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Bruzzese: Tough times a good time to assess job skills

It’s a confusing time for many workers as they face a rocky economy that has hit many industries hard, resulting in limited career growth opportunities and even layoffs.

But what to do? Begin looking for another job? Stay put and hope for the best? Go back to school and learn completely new skills?

Susan Guarneri, a career coach with decades of experience in a variety of industries, says that while it’s time for workers to “take stock,” it would be a huge mistake to panic about the current job market. Instead, she says it’s time to take a candid look not only at the future economic health of certain industries, but to also determine how certain skills and abilities can be transferred to other jobs.

“Some people are going to be doing what they’ve never done in their lives up to this point – they’re going to really be looking at their careers and deciding if they’re really in the right place,” she says. “A lot of people are going to discover they’re in careers they hate.”

The first step, Guarneri says, is to take advantage of free resources for those who need some information about the future for various industries, and how their skills might fit into different jobs. For example, she recommends checking out the Bureau of Labor Statistics Web site (www.bls.gov/oco/cg/home.htm), which provides not only a look at job futures, but gives an idea of expected wages, working conditions, training needed, etc., in addition to listings of various types of jobs available in individual states.

Further, if you’ve never done a skills assessment, you might want to check out CareerInfoNet: www.careerinfonet.org, which also can direct you to variety of sources to help you evaluate how you might fit into other jobs or industries.

The key, Guarneri says, is to not focus on the fear that you might lose your job – or become overly anxious if you’ve already been laid off.

“You really have to take stock and figure out what will work for you. It’s false thinking to believe that you can magically fix it all right away,” she says. “Look at this as a chance to figure out what you really want to do.”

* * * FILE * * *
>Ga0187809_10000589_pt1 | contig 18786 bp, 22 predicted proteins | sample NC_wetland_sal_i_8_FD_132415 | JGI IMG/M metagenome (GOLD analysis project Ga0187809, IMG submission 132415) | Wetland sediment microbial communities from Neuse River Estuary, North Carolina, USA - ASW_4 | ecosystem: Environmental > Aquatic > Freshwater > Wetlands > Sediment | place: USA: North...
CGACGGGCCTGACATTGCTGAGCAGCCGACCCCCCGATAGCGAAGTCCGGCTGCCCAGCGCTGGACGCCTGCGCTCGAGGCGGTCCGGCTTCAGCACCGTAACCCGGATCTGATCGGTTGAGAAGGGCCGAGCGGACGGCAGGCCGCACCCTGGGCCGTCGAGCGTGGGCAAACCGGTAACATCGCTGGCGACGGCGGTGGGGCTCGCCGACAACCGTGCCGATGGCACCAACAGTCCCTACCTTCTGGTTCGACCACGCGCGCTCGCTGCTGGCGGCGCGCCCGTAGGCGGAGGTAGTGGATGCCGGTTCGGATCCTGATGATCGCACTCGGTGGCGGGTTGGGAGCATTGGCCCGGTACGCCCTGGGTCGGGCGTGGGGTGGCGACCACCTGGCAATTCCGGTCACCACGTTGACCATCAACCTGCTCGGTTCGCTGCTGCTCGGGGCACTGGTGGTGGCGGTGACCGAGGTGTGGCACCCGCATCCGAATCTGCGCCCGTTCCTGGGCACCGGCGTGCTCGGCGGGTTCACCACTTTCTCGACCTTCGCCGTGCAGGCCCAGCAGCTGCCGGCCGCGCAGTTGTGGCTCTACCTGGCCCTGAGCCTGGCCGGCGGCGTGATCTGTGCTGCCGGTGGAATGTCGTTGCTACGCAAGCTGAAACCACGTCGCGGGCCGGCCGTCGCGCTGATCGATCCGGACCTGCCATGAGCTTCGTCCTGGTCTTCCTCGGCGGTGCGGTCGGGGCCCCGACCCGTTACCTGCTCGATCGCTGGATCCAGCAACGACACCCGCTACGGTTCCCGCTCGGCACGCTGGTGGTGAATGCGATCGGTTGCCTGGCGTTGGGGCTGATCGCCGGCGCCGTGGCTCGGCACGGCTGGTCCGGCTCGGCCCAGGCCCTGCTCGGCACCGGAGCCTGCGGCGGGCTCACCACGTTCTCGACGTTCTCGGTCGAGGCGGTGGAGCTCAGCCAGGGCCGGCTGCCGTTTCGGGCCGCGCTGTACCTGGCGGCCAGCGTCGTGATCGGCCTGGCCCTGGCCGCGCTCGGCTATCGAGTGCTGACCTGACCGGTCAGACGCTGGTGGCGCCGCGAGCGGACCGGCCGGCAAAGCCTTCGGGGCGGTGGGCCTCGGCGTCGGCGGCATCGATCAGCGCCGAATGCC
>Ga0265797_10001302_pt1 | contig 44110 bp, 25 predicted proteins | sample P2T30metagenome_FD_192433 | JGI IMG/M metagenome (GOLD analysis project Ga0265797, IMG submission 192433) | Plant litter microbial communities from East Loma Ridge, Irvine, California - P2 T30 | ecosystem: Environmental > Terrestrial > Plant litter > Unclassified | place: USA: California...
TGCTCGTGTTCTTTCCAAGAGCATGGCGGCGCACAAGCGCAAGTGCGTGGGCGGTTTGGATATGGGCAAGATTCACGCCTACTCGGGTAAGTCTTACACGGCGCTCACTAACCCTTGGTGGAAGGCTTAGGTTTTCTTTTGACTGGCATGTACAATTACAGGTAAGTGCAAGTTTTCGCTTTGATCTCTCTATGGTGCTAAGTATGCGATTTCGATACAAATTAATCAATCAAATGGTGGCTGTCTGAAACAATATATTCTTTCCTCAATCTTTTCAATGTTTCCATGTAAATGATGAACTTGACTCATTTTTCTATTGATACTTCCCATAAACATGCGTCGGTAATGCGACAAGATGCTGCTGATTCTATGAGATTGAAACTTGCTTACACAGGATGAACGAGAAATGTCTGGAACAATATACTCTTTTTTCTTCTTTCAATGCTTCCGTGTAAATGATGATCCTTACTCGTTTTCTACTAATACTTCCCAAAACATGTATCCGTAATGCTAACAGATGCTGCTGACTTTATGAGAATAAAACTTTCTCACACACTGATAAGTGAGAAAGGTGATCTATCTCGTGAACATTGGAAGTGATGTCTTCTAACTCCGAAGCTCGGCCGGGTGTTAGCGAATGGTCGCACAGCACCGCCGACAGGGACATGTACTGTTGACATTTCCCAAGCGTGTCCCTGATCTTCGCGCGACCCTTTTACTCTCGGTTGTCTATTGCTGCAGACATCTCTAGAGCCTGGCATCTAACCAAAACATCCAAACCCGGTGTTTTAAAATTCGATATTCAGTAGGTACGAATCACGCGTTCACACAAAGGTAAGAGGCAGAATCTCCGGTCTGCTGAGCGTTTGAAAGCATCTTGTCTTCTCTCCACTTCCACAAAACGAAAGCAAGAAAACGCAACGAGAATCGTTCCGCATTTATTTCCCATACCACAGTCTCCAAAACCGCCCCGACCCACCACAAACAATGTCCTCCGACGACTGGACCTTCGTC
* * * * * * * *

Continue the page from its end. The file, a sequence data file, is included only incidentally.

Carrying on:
For example, just because you’re good at math doesn’t mean you have to be an accountant. With thousands of jobs in hundreds of industries, the possibilities to combine something you really love with your skills is greater than many people believe, Guarneri says.

“A lot of people have this notion that they’ll never find a job that will provide them with the salary they need, so they don’t even bother to try,” she says.

Guarneri says there are four cornerstones of making sure a job is a good fit for you:

1. Motivated skills. Identify what you really enjoy doing and “what you’re reasonably good at.”

2. Burnout skills. “This is something you’re good at, but you hate doing it.”

3. Personality type. “This is your behavioral style – the natural flow of who you are as a person.”

4. Values. “This is why you get up in the morning and go to work. It’s more than a paycheck for you.”

“Once you use valid, objective methods to make these decisions, then that’s your career DNA. That’s your benchmark to determine where you want to go, what you want your job duties to be and – if you see those burnout skills – to know when to run for the hills.”

Guarneri (www.assessmentgoddess.com) cautions that even though it’s a scary time for many workers, she says no one should “rush and replicate a horrible situation they just came out of.”

“Just take a breath and rest. Think about what you want to do. Do your due diligence and check out a business or industry that interests you. Use your network to find your way into industries that interest you, and consider whether you’re going to need more training if you decide to change careers,” she says. “And, most of all, you’ve got to get over the mental hurdles that get in your own way.”

Anita Bruzzese is author of “45 Things You Do That Drive Your Boss Crazy … and How to Avoid Them” (www.45things.com). Write to her c/o: Business Editor, Gannett News Service, 7950 Jones Branch Dr., McLean, VA 22107. For a reply, include a SASE.

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